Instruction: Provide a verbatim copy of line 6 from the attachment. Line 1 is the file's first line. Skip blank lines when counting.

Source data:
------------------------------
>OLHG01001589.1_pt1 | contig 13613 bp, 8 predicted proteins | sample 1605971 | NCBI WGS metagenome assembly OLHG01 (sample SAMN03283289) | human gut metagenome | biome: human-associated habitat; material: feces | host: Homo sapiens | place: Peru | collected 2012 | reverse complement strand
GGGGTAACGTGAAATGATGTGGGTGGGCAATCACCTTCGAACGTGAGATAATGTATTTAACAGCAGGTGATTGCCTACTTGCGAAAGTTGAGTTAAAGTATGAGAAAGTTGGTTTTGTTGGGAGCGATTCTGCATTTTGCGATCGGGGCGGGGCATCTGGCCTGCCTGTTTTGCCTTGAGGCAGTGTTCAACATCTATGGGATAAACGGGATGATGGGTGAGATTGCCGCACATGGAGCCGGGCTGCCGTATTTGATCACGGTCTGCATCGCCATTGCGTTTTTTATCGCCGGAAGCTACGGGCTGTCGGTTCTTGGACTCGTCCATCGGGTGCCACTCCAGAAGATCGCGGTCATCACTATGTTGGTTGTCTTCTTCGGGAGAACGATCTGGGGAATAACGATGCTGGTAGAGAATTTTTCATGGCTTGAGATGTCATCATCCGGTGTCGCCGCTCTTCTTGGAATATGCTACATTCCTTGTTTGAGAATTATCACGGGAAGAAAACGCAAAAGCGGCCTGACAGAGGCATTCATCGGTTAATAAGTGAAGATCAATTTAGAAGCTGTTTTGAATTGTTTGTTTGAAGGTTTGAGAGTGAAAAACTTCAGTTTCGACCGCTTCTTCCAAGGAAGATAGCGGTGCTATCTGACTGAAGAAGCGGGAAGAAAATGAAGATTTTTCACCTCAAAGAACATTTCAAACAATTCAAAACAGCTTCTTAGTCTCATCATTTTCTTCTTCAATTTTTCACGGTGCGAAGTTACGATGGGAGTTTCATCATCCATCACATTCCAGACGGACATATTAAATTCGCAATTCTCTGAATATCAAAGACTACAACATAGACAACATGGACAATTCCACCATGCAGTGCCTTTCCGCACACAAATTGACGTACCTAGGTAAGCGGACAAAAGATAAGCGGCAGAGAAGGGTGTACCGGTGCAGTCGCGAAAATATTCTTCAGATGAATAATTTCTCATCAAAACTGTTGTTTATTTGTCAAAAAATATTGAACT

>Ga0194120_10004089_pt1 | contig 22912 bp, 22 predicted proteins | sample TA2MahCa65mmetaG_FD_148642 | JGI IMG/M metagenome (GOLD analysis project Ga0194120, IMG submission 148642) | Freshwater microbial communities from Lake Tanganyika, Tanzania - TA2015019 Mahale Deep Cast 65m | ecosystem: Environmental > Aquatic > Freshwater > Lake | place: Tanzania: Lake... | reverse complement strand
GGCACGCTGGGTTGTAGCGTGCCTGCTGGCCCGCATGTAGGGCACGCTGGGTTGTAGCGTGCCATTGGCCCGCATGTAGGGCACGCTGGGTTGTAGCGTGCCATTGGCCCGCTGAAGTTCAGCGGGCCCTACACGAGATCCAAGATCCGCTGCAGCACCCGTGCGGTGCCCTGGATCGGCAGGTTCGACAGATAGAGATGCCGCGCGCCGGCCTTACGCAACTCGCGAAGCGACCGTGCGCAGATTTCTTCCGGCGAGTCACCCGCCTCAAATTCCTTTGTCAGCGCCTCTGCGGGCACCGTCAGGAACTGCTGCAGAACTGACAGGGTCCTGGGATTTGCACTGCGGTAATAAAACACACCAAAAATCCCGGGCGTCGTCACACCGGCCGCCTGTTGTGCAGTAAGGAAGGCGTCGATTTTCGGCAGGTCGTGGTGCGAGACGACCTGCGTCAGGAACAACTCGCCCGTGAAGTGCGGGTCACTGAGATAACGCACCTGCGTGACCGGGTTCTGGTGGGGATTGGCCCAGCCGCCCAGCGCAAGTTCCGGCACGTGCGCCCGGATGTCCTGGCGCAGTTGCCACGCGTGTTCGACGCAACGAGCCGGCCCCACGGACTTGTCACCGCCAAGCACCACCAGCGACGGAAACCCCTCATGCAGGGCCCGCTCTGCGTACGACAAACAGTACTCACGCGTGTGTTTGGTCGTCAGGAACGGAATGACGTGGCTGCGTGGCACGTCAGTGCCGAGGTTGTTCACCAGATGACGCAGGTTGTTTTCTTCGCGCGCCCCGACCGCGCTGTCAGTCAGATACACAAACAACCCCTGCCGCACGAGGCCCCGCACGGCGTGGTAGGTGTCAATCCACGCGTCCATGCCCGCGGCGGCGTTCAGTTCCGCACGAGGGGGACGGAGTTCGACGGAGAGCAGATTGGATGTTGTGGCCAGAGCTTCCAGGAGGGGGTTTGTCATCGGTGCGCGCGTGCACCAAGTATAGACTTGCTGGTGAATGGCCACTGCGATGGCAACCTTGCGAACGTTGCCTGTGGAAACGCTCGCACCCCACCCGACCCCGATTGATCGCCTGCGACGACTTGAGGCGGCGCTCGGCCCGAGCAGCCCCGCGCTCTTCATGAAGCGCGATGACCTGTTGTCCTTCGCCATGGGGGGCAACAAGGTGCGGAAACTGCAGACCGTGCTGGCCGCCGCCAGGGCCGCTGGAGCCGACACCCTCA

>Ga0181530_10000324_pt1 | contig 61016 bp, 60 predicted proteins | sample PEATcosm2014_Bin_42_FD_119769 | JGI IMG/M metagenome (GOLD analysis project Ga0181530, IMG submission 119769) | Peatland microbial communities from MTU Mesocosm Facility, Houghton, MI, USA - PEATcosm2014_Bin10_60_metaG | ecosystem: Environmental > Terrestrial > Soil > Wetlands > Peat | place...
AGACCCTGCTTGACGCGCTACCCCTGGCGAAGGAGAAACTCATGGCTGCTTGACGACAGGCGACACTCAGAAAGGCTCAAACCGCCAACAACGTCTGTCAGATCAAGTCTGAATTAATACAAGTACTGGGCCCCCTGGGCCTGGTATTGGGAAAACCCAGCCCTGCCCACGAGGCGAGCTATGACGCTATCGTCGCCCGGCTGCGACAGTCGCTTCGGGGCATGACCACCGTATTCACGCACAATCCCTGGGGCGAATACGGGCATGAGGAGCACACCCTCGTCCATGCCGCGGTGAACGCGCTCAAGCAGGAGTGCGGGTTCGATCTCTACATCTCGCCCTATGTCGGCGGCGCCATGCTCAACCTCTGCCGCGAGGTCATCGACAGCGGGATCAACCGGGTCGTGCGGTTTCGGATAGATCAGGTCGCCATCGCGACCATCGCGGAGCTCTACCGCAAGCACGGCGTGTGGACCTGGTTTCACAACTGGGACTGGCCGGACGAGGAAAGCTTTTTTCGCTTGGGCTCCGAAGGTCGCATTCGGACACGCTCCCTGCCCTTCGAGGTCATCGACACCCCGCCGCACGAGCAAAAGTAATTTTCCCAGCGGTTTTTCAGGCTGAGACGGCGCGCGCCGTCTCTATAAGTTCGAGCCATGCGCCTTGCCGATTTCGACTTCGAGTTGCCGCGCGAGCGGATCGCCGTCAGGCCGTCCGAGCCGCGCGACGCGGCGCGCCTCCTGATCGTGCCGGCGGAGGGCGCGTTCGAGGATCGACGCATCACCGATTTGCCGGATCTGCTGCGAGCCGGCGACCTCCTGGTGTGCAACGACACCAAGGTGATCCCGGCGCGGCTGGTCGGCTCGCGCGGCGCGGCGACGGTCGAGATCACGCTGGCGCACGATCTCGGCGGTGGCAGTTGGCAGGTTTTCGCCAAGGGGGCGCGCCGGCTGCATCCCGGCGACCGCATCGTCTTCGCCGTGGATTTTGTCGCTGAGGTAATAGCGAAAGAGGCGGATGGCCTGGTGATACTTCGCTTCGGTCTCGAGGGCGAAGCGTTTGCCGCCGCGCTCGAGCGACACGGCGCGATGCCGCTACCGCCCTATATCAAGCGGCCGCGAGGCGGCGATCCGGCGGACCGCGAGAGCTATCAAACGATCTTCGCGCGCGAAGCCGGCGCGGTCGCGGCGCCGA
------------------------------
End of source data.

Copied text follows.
AGACCCTGCTTGACGCGCTACCCCTGGCGAAGGAGAAACTCATGGCTGCTTGACGACAGGCGACACTCAGAAAGGCTCAAACCGCCAACAACGTCTGTCAGATCAAGTCTGAATTAATACAAGTACTGGGCCCCCTGGGCCTGGTATTGGGAAAACCCAGCCCTGCCCACGAGGCGAGCTATGACGCTATCGTCGCCCGGCTGCGACAGTCGCTTCGGGGCATGACCACCGTATTCACGCACAATCCCTGGGGCGAATACGGGCATGAGGAGCACACCCTCGTCCATGCCGCGGTGAACGCGCTCAAGCAGGAGTGCGGGTTCGATCTCTACATCTCGCCCTATGTCGGCGGCGCCATGCTCAACCTCTGCCGCGAGGTCATCGACAGCGGGATCAACCGGGTCGTGCGGTTTCGGATAGATCAGGTCGCCATCGCGACCATCGCGGAGCTCTACCGCAAGCACGGCGTGTGGACCTGGTTTCACAACTGGGACTGGCCGGACGAGGAAAGCTTTTTTCGCTTGGGCTCCGAAGGTCGCATTCGGACACGCTCCCTGCCCTTCGAGGTCATCGACACCCCGCCGCACGAGCAAAAGTAATTTTCCCAGCGGTTTTTCAGGCTGAGACGGCGCGCGCCGTCTCTATAAGTTCGAGCCATGCGCCTTGCCGATTTCGACTTCGAGTTGCCGCGCGAGCGGATCGCCGTCAGGCCGTCCGAGCCGCGCGACGCGGCGCGCCTCCTGATCGTGCCGGCGGAGGGCGCGTTCGAGGATCGACGCATCACCGATTTGCCGGATCTGCTGCGAGCCGGCGACCTCCTGGTGTGCAACGACACCAAGGTGATCCCGGCGCGGCTGGTCGGCTCGCGCGGCGCGGCGACGGTCGAGATCACGCTGGCGCACGATCTCGGCGGTGGCAGTTGGCAGGTTTTCGCCAAGGGGGCGCGCCGGCTGCATCCCGGCGACCGCATCGTCTTCGCCGTGGATTTTGTCGCTGAGGTAATAGCGAAAGAGGCGGATGGCCTGGTGATACTTCGCTTCGGTCTCGAGGGCGAAGCGTTTGCCGCCGCGCTCGAGCGACACGGCGCGATGCCGCTACCGCCCTATATCAAGCGGCCGCGAGGCGGCGATCCGGCGGACCGCGAGAGCTATCAAACGATCTTCGCGCGCGAAGCCGGCGCGGTCGCGGCGCCGA